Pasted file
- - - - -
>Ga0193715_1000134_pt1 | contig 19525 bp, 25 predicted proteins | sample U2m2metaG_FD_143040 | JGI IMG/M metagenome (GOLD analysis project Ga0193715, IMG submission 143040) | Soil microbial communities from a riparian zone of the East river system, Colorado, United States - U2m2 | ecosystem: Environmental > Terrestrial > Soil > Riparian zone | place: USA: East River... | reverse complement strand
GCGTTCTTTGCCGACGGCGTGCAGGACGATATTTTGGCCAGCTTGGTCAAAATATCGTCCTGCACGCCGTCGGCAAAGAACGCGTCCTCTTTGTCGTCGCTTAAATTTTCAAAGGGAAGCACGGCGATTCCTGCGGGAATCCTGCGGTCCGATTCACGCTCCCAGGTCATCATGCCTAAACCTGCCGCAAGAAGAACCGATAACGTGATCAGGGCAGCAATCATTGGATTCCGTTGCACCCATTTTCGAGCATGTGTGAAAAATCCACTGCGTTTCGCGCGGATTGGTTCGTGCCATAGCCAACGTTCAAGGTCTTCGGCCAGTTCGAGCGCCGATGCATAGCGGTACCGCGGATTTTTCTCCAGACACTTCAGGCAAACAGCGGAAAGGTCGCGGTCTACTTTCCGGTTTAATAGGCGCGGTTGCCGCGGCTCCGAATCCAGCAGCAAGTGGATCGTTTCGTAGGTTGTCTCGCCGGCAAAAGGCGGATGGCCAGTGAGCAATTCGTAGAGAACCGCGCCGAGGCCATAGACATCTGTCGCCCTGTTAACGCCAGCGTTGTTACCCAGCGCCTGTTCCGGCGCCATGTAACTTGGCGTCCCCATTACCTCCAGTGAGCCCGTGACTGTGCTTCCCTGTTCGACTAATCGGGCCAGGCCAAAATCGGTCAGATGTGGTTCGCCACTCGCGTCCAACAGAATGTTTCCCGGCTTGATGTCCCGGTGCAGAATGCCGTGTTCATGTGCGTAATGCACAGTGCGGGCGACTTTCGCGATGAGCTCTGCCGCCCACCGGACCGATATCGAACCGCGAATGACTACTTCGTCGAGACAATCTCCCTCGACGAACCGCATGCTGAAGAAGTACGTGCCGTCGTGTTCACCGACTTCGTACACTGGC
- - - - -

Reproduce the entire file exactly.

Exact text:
>Ga0193715_1000134_pt1 | contig 19525 bp, 25 predicted proteins | sample U2m2metaG_FD_143040 | JGI IMG/M metagenome (GOLD analysis project Ga0193715, IMG submission 143040) | Soil microbial communities from a riparian zone of the East river system, Colorado, United States - U2m2 | ecosystem: Environmental > Terrestrial > Soil > Riparian zone | place: USA: East River... | reverse complement strand
GCGTTCTTTGCCGACGGCGTGCAGGACGATATTTTGGCCAGCTTGGTCAAAATATCGTCCTGCACGCCGTCGGCAAAGAACGCGTCCTCTTTGTCGTCGCTTAAATTTTCAAAGGGAAGCACGGCGATTCCTGCGGGAATCCTGCGGTCCGATTCACGCTCCCAGGTCATCATGCCTAAACCTGCCGCAAGAAGAACCGATAACGTGATCAGGGCAGCAATCATTGGATTCCGTTGCACCCATTTTCGAGCATGTGTGAAAAATCCACTGCGTTTCGCGCGGATTGGTTCGTGCCATAGCCAACGTTCAAGGTCTTCGGCCAGTTCGAGCGCCGATGCATAGCGGTACCGCGGATTTTTCTCCAGACACTTCAGGCAAACAGCGGAAAGGTCGCGGTCTACTTTCCGGTTTAATAGGCGCGGTTGCCGCGGCTCCGAATCCAGCAGCAAGTGGATCGTTTCGTAGGTTGTCTCGCCGGCAAAAGGCGGATGGCCAGTGAGCAATTCGTAGAGAACCGCGCCGAGGCCATAGACATCTGTCGCCCTGTTAACGCCAGCGTTGTTACCCAGCGCCTGTTCCGGCGCCATGTAACTTGGCGTCCCCATTACCTCCAGTGAGCCCGTGACTGTGCTTCCCTGTTCGACTAATCGGGCCAGGCCAAAATCGGTCAGATGTGGTTCGCCACTCGCGTCCAACAGAATGTTTCCCGGCTTGATGTCCCGGTGCAGAATGCCGTGTTCATGTGCGTAATGCACAGTGCGGGCGACTTTCGCGATGAGCTCTGCCGCCCACCGGACCGATATCGAACCGCGAATGACTACTTCGTCGAGACAATCTCCCTCGACGAACCGCATGCTGAAGAAGTACGTGCCGTCGTGTTCACCGACTTCGTACACTGGC